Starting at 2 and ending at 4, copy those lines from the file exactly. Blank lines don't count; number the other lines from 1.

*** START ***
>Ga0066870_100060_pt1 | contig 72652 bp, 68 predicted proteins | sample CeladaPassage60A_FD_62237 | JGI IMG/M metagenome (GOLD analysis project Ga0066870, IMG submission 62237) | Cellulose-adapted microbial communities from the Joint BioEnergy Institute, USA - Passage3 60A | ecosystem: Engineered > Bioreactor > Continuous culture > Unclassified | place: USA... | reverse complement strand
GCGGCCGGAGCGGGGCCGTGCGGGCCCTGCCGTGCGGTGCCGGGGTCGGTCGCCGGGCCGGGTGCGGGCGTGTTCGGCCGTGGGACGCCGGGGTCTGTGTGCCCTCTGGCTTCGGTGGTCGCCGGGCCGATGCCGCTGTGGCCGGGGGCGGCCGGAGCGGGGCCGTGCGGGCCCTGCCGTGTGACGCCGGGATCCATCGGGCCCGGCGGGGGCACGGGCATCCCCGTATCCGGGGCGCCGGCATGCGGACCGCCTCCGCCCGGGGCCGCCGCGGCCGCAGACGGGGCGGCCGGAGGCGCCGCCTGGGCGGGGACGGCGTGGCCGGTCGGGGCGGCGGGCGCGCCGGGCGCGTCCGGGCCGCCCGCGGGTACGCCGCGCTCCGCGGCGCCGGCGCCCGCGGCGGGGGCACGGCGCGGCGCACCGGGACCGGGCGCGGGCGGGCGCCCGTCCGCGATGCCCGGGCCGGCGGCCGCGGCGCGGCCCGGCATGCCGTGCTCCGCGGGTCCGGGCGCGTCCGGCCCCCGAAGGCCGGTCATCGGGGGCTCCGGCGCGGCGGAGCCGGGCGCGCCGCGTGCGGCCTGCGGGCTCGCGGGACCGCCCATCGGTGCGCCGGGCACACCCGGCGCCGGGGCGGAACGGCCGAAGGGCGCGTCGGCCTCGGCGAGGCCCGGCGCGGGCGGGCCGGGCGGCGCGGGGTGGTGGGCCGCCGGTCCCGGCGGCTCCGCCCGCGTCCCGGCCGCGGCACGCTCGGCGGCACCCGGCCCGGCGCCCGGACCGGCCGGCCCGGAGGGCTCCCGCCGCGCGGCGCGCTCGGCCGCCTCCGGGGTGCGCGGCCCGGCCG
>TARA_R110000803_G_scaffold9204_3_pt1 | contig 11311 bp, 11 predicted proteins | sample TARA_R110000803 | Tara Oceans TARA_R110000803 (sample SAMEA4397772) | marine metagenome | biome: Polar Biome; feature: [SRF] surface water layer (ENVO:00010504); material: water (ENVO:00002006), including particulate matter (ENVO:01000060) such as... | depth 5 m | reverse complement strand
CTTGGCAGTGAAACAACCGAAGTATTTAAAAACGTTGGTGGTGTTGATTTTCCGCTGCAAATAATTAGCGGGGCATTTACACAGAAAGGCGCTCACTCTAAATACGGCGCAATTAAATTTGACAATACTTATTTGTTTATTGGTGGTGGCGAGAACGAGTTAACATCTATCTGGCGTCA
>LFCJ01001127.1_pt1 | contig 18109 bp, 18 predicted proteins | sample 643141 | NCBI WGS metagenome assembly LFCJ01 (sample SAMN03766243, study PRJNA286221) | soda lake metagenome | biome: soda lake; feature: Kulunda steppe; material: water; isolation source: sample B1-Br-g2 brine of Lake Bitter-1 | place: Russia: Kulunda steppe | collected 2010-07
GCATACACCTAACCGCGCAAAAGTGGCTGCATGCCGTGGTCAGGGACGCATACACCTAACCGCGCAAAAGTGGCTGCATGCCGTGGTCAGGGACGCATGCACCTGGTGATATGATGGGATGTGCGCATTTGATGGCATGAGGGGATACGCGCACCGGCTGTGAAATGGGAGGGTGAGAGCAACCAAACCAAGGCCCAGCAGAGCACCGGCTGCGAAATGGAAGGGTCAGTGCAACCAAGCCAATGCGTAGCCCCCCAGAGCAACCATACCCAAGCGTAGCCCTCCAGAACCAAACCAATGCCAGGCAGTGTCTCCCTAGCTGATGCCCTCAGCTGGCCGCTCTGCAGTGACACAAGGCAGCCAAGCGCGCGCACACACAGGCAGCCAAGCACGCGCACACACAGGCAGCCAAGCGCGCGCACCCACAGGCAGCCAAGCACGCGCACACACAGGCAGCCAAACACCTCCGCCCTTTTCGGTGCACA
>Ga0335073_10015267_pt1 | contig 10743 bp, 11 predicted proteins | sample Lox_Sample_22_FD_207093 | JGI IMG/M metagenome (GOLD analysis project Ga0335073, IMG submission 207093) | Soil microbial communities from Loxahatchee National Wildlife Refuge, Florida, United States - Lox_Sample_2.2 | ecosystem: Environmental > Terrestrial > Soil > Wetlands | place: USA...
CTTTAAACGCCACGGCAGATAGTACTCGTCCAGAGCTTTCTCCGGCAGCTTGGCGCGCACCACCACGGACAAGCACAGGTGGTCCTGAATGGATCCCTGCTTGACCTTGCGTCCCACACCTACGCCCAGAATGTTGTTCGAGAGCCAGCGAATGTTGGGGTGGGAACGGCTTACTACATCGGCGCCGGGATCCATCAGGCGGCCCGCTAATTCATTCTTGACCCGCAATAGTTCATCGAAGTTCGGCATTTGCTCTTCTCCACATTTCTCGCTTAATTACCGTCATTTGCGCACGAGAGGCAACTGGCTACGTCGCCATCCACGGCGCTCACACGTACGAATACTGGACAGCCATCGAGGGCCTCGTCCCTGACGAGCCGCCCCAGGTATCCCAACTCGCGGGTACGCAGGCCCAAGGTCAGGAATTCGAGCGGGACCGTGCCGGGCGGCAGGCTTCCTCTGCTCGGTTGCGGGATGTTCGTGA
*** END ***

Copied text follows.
GCGGCCGGAGCGGGGCCGTGCGGGCCCTGCCGTGCGGTGCCGGGGTCGGTCGCCGGGCCGGGTGCGGGCGTGTTCGGCCGTGGGACGCCGGGGTCTGTGTGCCCTCTGGCTTCGGTGGTCGCCGGGCCGATGCCGCTGTGGCCGGGGGCGGCCGGAGCGGGGCCGTGCGGGCCCTGCCGTGTGACGCCGGGATCCATCGGGCCCGGCGGGGGCACGGGCATCCCCGTATCCGGGGCGCCGGCATGCGGACCGCCTCCGCCCGGGGCCGCCGCGGCCGCAGACGGGGCGGCCGGAGGCGCCGCCTGGGCGGGGACGGCGTGGCCGGTCGGGGCGGCGGGCGCGCCGGGCGCGTCCGGGCCGCCCGCGGGTACGCCGCGCTCCGCGGCGCCGGCGCCCGCGGCGGGGGCACGGCGCGGCGCACCGGGACCGGGCGCGGGCGGGCGCCCGTCCGCGATGCCCGGGCCGGCGGCCGCGGCGCGGCCCGGCATGCCGTGCTCCGCGGGTCCGGGCGCGTCCGGCCCCCGAAGGCCGGTCATCGGGGGCTCCGGCGCGGCGGAGCCGGGCGCGCCGCGTGCGGCCTGCGGGCTCGCGGGACCGCCCATCGGTGCGCCGGGCACACCCGGCGCCGGGGCGGAACGGCCGAAGGGCGCGTCGGCCTCGGCGAGGCCCGGCGCGGGCGGGCCGGGCGGCGCGGGGTGGTGGGCCGCCGGTCCCGGCGGCTCCGCCCGCGTCCCGGCCGCGGCACGCTCGGCGGCACCCGGCCCGGCGCCCGGACCGGCCGGCCCGGAGGGCTCCCGCCGCGCGGCGCGCTCGGCCGCCTCCGGGGTGCGCGGCCCGGCCG
>TARA_R110000803_G_scaffold9204_3_pt1 | contig 11311 bp, 11 predicted proteins | sample TARA_R110000803 | Tara Oceans TARA_R110000803 (sample SAMEA4397772) | marine metagenome | biome: Polar Biome; feature: [SRF] surface water layer (ENVO:00010504); material: water (ENVO:00002006), including particulate matter (ENVO:01000060) such as... | depth 5 m | reverse complement strand
CTTGGCAGTGAAACAACCGAAGTATTTAAAAACGTTGGTGGTGTTGATTTTCCGCTGCAAATAATTAGCGGGGCATTTACACAGAAAGGCGCTCACTCTAAATACGGCGCAATTAAATTTGACAATACTTATTTGTTTATTGGTGGTGGCGAGAACGAGTTAACATCTATCTGGCGTCA